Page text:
A side profile of the Celestron NexStar 8SE

The NexStar 8SE has a tidy, smooth tube that is neat and easily transportable. (Image credit: Jason Parnell-Brookes)

As we would expect, the steel tripod feels strong and rigid, which it needs to be to support the fairly heavy mount. Everything feels secure, which is a relief given this is an expensive bit of kit. The tripod can be broken down into separate components to aid ease of transportation.

Celestron NexStar 8SE: Performance

A close up of the Celestron NexStar 8SE finderscope

Although the included NexStar 8SE finderscope looks very basic, it's actually surprisingly effective. (Image credit: Jason Parnell-Brookes)
  • Outstanding optics
  • Good quality hand controller
  • Slightly tricky to align if you're not used to it

The first task when reviewing this telescope was getting it aligned. Plug the telescope in and turn it on. The hand controller asks you to select your desired language. After that, use the up and down arrows to choose the method of alignment. Select your city and country, enter your time (in 24hr format) and select whether your locale is on daylight savings or not and finally enter the date.

Here is when the hand controller will prompt you to select a star. Here, some knowledge of the night sky is advantageous but not crucial, as you can use a planetarium app such as Celestron's SkyPortal app to help you identify which bright star you are looking at, and thus which to select on the hand controller, and which to align with your red dot finder. You then repeat this for your second star.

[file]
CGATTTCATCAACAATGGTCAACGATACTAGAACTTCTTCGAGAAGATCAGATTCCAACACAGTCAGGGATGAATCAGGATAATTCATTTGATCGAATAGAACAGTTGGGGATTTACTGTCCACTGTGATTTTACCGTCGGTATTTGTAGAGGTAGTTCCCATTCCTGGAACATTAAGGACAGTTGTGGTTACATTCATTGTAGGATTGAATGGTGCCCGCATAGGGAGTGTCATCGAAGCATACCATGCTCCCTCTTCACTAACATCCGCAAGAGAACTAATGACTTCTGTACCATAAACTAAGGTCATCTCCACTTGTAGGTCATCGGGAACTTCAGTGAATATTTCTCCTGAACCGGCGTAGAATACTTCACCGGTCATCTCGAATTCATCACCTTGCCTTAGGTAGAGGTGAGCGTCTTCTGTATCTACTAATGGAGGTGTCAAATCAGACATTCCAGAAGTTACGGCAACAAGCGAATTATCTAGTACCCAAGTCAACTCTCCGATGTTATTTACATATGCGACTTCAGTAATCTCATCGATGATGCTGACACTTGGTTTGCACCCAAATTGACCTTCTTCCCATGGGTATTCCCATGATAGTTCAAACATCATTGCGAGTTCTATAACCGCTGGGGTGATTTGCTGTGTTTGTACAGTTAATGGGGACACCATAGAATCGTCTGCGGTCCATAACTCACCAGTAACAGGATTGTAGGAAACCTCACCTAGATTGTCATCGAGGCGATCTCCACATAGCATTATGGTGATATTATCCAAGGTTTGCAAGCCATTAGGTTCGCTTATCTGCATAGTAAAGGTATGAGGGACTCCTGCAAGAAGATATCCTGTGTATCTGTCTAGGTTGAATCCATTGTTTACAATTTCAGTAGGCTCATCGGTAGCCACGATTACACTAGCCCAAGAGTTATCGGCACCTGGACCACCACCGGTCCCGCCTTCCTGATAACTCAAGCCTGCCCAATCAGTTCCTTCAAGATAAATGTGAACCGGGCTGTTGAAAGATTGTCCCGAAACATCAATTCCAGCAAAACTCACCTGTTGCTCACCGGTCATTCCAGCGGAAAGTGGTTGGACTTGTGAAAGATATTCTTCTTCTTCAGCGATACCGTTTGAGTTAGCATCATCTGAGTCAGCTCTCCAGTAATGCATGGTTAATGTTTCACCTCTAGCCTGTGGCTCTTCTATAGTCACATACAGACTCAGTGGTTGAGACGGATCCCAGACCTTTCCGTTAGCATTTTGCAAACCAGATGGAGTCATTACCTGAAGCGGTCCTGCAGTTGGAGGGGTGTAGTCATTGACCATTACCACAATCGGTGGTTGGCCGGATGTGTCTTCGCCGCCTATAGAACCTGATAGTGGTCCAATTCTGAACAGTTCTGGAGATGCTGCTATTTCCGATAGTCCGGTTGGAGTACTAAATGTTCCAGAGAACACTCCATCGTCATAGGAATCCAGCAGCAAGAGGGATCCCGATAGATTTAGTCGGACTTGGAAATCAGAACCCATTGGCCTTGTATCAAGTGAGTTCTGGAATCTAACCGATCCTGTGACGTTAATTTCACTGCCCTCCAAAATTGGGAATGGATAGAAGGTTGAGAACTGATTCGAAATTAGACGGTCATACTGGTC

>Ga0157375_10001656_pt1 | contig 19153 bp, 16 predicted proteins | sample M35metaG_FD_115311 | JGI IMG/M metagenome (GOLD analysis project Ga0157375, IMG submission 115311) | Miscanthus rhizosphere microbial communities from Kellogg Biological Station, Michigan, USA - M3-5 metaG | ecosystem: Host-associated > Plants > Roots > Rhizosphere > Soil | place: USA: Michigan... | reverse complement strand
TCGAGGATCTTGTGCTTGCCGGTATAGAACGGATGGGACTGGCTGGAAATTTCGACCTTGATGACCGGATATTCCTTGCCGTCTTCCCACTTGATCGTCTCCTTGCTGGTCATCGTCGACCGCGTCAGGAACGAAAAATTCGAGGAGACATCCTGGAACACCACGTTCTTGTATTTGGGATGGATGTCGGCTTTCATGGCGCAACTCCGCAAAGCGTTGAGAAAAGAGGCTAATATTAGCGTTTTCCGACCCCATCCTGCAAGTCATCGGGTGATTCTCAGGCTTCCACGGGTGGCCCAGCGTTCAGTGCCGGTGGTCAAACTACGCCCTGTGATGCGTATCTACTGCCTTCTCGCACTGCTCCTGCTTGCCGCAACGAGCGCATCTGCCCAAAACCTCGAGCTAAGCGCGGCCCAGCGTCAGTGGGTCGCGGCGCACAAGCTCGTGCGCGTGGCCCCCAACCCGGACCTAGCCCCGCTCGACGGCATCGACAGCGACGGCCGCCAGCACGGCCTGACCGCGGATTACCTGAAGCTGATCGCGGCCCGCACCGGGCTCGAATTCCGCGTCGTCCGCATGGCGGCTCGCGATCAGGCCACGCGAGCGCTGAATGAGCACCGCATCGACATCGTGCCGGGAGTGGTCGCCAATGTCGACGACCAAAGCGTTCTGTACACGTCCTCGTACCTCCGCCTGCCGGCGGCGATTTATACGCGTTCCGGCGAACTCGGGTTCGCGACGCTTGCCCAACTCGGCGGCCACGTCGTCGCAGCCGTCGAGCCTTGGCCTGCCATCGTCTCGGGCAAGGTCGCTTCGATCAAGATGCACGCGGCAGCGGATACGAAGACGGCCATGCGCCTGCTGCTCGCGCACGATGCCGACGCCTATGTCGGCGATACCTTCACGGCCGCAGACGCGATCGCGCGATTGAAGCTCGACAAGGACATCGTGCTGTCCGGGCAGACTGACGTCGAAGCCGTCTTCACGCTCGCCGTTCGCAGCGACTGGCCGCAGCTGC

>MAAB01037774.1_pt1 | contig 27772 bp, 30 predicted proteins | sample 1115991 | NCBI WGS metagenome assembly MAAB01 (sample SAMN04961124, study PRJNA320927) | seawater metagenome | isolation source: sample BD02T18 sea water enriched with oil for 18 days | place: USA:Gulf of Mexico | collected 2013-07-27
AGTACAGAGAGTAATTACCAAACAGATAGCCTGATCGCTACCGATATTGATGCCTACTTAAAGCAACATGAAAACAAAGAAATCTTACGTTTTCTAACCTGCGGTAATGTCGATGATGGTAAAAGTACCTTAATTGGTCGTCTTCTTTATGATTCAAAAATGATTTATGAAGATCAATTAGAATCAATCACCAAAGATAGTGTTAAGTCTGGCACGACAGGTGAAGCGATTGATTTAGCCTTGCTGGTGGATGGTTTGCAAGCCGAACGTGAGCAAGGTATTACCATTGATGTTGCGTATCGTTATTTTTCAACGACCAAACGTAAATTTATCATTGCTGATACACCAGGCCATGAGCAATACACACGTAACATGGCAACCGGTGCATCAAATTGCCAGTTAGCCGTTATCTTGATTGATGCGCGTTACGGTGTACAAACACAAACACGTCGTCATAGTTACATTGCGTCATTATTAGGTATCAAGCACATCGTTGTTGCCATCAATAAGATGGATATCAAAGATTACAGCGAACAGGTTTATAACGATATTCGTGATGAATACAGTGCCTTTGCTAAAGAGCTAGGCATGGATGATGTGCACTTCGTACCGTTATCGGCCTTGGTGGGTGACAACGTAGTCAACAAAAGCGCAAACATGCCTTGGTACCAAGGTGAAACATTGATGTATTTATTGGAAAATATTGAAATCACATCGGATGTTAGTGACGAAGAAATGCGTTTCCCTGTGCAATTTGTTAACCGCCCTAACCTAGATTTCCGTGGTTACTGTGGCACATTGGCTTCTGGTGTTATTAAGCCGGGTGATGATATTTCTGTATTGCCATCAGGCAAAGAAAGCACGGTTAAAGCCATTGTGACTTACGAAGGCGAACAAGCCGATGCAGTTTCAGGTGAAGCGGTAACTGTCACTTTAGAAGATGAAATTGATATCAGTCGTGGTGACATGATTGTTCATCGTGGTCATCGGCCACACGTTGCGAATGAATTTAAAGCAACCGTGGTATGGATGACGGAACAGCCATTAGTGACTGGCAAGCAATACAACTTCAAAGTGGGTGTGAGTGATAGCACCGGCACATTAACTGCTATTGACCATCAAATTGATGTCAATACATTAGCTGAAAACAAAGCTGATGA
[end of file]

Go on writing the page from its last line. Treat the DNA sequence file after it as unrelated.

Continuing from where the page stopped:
A clear view of the Celestron NexStar 8SE hand controller

The Celestron NexStar 8SE is controlled by an in-built hand controller rather than an app. (Image credit: Jason Parnell-Brookes)

Once aligned, using the hand controller, you can select any celestial object in the sky (categorized under solar system, stars or deep sky), and your telescope will automatically slew to them. You can also have a 'sky tour' which chooses which interesting objects to show you. 

This process might seem daunting for a beginner, but if you follow the supplied instructions to the T, you shouldn't encounter any problems.

Additional kit that comes with the telescope

1.25" (25mm) Plossl eyepiece
StarPointer Finderscope
90-degree Star Diagonal
Steel tripod with accessory tray
2 year warranty

During our review, our sky in the Northern Hemisphere didn't get dark enough for deep-space objects. Instead, we focused our attention on the easy-to-spot moon, so that we could get a real-life feel for the views despite the conditions not being ideal for sky watching. With the included eyepiece, we could get brilliantly sharp and bright views of the lunar surface.

We tested the slew rate and accuracy. Although there was a bit of lag between pressing our desired subject on the controller, and the motor starting to turn, we were impressed with the motor's smoothness when both slewing and object tracking. This is ideal for astrophotographers taking long exposures to stack together to create mind-blowing deep-sky photos.

Celestron NexStar 8SE: Functionality

  • 8 x AA batteries required
  • Easy to assemble and disassemble
  • A useful red dot finder is included

A close up of the focus knob Celestron NexStar 8SE

The focus knob is large. It can easily be found in the dark and can be operated when wearing gloves. (Image credit: Jason Parnell-Brookes)